Be willing to babysit your grandchildren when you can, and do your best to care for them well while they’re with you. Set clear boundaries with your grandchildren’s parents so they’ll know how often and how long you’re available to babysit, and you won’t feel resentful. Before you get together with your grandchildren, have a plan for how to use your time with them in fun and meaningful ways.
Protect your grandchildren when they visit you by making sure your house is safe for them (such as by placing medicines and cleaning solutions out of reach) and making sure you’re prepared in case of an accident (such as by having a first aid kit on hand and knowing how to perform CPR). Ask their parents to let you know their schedules, needs, rituals, etc., and show respect for them. Talk with their parents about how to handle discipline whenever you need to correct them for something. Respect the parents’ rules, if you don’t agree with them.
Connect with teenage grandchildren.
Know that you can still enjoy close relationships with your grandchildren even when they become teenagers. Just keep in mind that you should accept them for who they are, be patient with them, take the initiative to find out about what’s going on in their lives (such as by asking them thoughtful questions), and getting to know their culture so you can engage in discussions that are relevant to them.
Reach out across long distances.
If you live a long distance away from some or all of your grandchildren, keep in touch as often as you can through e-mails, phone calls, letters, notes, exchanging digital photos, etc. Try to visit them for the celebrations and milestones in their lives, like holidays, recitals, baptisms, and graduations.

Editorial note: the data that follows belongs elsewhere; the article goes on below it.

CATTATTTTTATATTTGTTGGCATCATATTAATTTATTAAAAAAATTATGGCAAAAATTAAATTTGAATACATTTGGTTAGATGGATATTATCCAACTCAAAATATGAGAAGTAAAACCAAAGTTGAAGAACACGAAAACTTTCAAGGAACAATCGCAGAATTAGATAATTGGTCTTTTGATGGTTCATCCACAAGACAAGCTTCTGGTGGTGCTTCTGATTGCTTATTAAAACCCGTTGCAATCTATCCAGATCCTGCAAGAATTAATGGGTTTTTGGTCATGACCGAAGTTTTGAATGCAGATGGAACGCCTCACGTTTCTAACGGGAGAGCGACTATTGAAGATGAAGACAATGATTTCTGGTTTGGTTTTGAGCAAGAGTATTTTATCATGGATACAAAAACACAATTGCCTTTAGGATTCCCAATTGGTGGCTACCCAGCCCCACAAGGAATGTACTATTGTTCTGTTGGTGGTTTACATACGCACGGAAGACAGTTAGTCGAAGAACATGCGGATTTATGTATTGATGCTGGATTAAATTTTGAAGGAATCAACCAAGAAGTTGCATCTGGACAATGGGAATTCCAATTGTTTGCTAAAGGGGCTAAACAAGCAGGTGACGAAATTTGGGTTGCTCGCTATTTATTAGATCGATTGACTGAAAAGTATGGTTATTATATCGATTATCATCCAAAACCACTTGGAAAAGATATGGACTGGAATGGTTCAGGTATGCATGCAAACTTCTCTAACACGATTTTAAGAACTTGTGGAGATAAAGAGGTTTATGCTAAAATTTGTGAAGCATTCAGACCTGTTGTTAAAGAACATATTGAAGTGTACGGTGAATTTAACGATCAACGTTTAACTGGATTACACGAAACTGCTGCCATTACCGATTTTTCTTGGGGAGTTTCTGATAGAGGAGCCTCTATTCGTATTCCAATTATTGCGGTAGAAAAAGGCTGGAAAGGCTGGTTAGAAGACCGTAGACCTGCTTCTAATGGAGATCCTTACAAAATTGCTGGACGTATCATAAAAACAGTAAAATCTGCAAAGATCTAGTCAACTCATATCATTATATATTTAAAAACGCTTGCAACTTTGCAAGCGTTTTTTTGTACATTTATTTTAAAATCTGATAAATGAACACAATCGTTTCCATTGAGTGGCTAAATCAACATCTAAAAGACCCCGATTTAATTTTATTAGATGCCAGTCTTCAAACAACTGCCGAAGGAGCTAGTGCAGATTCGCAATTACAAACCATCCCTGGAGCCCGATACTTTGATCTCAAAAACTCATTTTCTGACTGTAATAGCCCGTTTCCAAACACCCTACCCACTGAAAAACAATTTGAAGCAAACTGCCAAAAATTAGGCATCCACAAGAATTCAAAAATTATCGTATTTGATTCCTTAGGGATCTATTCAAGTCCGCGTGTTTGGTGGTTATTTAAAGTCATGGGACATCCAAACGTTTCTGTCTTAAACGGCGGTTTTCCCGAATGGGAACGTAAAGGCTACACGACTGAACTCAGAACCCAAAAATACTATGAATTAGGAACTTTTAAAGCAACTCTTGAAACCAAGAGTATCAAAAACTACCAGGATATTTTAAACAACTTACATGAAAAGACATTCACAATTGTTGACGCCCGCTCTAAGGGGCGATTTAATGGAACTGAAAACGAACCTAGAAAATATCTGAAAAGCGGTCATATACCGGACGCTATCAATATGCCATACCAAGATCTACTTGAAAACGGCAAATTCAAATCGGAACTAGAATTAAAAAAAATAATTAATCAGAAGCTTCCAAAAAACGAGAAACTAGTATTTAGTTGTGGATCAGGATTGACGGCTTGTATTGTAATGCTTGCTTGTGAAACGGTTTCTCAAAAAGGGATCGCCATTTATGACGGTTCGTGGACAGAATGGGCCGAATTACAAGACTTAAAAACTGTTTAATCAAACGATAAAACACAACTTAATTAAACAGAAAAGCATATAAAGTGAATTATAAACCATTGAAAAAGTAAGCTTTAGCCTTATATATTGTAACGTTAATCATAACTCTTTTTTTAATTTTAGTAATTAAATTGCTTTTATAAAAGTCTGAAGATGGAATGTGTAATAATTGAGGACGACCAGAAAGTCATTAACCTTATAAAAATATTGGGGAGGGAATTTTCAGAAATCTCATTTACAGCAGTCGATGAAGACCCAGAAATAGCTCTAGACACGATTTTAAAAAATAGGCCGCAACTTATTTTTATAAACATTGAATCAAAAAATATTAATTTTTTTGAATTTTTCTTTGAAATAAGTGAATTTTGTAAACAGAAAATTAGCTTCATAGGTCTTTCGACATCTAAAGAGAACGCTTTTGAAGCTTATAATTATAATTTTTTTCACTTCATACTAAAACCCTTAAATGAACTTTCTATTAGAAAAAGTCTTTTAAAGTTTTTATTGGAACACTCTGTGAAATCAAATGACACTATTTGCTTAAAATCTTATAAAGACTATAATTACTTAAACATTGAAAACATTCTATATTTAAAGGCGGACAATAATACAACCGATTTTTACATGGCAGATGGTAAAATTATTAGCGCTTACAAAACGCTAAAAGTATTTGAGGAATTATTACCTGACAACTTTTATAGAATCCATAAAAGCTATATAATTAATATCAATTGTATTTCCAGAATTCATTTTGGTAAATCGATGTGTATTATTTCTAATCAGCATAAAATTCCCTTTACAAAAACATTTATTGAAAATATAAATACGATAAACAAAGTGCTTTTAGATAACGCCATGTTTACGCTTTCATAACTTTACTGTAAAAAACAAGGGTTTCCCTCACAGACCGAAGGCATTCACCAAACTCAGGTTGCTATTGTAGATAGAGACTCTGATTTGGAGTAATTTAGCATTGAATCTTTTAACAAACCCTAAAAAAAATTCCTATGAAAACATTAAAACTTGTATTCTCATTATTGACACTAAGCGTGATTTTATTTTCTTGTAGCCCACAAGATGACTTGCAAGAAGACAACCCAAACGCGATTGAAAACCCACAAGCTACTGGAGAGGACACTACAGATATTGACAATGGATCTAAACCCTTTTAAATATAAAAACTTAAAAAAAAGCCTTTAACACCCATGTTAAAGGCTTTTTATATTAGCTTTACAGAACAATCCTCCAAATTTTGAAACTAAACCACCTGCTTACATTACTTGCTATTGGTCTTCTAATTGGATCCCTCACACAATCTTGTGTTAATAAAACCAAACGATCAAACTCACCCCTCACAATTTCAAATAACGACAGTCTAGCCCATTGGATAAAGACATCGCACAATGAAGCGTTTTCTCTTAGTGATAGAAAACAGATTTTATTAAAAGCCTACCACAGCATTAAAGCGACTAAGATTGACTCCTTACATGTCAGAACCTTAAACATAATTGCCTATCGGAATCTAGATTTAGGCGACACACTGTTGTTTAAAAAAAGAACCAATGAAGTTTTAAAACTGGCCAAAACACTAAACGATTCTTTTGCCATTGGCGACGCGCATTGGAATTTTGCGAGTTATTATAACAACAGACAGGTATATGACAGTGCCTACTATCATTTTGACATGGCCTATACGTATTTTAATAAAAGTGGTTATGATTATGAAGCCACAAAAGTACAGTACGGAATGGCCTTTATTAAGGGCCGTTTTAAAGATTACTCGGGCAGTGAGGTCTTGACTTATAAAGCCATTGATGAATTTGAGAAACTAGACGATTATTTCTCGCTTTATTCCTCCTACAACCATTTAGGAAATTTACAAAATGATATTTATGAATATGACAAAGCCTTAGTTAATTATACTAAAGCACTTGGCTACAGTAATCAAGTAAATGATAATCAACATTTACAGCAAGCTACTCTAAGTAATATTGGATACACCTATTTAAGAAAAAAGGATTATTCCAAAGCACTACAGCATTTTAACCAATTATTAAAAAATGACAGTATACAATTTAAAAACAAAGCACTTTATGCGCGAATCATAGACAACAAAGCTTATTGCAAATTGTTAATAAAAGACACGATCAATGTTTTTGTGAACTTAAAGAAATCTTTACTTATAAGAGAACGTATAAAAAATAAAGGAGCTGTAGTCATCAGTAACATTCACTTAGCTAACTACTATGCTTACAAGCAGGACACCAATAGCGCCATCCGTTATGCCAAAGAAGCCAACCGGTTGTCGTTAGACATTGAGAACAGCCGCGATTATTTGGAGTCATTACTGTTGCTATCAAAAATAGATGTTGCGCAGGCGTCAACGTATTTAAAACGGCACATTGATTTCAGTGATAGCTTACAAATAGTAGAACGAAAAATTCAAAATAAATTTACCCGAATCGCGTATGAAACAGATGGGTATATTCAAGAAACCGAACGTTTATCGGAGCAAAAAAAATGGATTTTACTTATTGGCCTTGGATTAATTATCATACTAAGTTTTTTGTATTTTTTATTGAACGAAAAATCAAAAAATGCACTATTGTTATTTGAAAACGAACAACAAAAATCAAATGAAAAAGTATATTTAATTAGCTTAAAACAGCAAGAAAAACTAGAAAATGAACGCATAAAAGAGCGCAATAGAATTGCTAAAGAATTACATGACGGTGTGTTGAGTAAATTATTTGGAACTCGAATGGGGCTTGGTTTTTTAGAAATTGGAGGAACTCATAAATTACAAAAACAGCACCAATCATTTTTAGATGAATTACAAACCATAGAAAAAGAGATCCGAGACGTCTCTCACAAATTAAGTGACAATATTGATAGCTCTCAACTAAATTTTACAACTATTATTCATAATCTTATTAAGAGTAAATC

Editor's Note: The following is a report on the practical applications of Dr. Tim and Darcy Kimmel's new book, Extreme Grandparenting: The Ride of Your Life, (Tyndale House Publishers, 2007).Adapted from Extreme Grandparenting: The Ride of Your Life, copyright 2007 by Dr. Tim Kimmel and Darcy Kimmel. Published by Tyndale House Publishers, Carol Stream, Il., www.tyndale.com.
Dr. Tim Kimmel and his wife, Darcy, are cofounders of Family Matters, a ministry dedicated to equipping families for every age and stage of life, and speakers for FamilyLife ministry’s I Still Do and Weekend to Remember events. Tim is also the author of several books, including Little House on the Freeway and Raising Kids for True Greatness. A former radio talk show host, Tim has also appeared on several radio and television programs as a featured guest. He received his doctor of ministry degree from Western Seminary.